17 October 2011

Forms of yoga - Karma

The definition of Karma yoga often stops at seva (selfless action). I found a deeper explanation in the Bihar School's Yoga Magazine:

"Karma Yoga is a system which develops immunity to the reactive and negative components of an action. This awareness of action leads to a greater ability to manage mental associations in the form of desires, ambitions, ego and other personality complexes. The aim of Karma Yoga is to gain freedom from the bondage of karma which restricts and inhibits dynamic, creative and constructive expression in life... Karma Yoga is a sadhana and not a practice..."

Awareness of my actions and an attempt to understand the meaning behind them make me a better human being. I strive to do this on a daily basis, often multiple times each day. And I still screw up. I can be fearful, jealous, resentful, faithless - the list goes on. Sadhana is a term that can be found in many spiritual disciplines. It is a way of being in the world with the goal often being the sadhana itself (thankfully).  Meher Baba, whose writings have been important to me, stated that:

 "In the spiritual field, it is not possible to maintain an unbridgeable gulf between sadhana and the end sought through it. This gives rise to the fundamental paradox that, in the spiritual field, the practising of a sadhana in itself amounts to a partial participation in the goal... It aims at bringing about a radical change in the quality of life so that it permanently becomes an expression of the Truth in the eternal NOW..."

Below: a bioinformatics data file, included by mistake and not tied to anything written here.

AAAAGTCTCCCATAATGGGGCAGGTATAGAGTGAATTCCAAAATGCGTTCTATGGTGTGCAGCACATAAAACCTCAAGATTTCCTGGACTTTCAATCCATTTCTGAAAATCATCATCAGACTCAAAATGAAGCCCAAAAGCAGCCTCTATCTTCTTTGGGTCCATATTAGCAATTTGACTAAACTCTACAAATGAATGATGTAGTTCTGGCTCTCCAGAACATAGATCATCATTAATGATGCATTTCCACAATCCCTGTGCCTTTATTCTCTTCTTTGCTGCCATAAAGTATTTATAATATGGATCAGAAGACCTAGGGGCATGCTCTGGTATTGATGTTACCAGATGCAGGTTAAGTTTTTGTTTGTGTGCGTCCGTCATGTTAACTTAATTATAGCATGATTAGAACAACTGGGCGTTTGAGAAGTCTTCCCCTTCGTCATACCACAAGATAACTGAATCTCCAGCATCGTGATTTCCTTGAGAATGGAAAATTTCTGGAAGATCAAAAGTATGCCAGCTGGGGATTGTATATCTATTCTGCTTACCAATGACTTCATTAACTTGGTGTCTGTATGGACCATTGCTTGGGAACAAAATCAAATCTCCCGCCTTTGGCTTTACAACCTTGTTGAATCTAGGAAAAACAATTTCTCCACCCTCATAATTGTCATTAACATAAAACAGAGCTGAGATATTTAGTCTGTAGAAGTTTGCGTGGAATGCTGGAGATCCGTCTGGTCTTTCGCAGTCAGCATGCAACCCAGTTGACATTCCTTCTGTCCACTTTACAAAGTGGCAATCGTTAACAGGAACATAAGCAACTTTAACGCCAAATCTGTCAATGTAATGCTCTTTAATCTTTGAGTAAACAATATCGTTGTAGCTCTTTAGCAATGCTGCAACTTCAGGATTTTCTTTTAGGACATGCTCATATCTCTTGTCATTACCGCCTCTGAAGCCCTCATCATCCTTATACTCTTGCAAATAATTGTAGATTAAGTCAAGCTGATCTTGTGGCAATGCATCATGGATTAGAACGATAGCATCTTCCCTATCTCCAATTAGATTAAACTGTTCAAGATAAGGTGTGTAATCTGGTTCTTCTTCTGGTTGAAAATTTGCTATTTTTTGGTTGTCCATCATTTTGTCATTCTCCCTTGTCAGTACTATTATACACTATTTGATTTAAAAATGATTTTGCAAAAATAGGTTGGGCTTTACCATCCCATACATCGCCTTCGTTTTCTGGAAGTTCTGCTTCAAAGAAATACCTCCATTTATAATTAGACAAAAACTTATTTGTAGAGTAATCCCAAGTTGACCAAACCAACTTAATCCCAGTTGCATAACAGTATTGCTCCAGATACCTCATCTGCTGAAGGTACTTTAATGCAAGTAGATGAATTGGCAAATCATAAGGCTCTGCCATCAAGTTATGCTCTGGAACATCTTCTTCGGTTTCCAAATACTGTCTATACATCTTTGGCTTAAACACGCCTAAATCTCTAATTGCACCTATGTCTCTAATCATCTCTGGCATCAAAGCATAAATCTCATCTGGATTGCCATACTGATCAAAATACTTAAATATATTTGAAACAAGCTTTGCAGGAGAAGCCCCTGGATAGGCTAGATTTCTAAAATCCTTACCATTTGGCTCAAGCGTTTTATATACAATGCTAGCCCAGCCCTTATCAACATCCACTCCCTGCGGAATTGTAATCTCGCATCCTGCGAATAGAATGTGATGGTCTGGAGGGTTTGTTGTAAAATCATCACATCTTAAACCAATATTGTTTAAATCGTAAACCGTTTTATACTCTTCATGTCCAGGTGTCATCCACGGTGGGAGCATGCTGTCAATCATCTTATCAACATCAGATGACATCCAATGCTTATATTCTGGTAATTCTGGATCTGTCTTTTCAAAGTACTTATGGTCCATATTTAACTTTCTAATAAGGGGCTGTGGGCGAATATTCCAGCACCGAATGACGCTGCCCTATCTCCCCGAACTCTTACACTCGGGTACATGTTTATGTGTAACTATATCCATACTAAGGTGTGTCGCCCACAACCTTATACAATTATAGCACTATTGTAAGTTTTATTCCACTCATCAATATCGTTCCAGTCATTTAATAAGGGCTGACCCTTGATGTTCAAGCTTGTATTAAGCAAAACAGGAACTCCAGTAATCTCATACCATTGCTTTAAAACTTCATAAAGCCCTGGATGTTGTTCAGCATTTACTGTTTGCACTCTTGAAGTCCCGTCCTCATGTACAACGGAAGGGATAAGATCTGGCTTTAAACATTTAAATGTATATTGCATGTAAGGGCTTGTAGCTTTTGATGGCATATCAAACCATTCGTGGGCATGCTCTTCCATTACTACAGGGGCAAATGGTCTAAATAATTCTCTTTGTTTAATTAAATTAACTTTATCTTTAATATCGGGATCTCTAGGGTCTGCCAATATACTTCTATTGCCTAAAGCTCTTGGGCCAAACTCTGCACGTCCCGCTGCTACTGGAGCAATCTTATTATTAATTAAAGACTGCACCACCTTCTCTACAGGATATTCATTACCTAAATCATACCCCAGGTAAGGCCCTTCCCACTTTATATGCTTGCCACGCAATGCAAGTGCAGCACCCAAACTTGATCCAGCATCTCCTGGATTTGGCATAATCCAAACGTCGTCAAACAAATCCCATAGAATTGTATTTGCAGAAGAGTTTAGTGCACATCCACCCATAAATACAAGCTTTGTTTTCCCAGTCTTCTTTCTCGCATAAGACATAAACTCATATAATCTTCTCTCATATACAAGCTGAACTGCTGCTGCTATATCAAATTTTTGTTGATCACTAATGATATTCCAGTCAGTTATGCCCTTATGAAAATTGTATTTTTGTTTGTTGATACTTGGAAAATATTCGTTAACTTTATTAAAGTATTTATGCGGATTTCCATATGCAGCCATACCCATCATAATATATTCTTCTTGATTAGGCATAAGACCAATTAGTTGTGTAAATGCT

I like stories and I like boats. So here's a story about a boat.

Many years ago, my former husband built a small, lovely little sailboat on Virginia's Eastern Shore. Every boat he ever built was a highly functional work of art. Once he built a boat from a refrigerator box and it won a race! He was extremely good at budgeting. Anyway, this small wooden boat was passed on to someone who was desirous of it; he let it languish. More years passed until another friend with good intentions put it on a trailer, drove it across the Chesapeake Bay, and gave it a home in Richmond - where it languished once more. Time marched on, and yet another friend, also a boatbuilder, expressed his interest in a wooden boat project. He was very ill and we thought this little boat could perhaps provide a means of healing while at the same time being healed herself. So, she was once more driven across the bay and came to rest back where she started, this time on the banks of Onancock Creek. Unfortunately, Fred never got around to repairing her before he went on what his wife, Maria, described as his final voyage.

Maria, now widowed, was looking at this lost, lonely little boat idly sitting in her yard. (I realize that boats are probably not capable of loneliness, but it looked lonely. John Steinbeck was known to anthropomorphise boats, so I'm in good company here.) Suggestions were made on how best to dispose of this vessel. I couldn't use it, none of the other players were involved anymore, so it continued to sit until a new character appeared on the scene in the form of young boy. And it was springtime. And he wanted, perhaps needed, a boat.

Plans were made for him to have her along with complete access to all tools, paint, screws, glue, clamps, sandpaper and whatever else he needed from Fred's workshop if he promised to fix the boat a get her sailing. This is the result:
Miss Maria in all her newfound glory!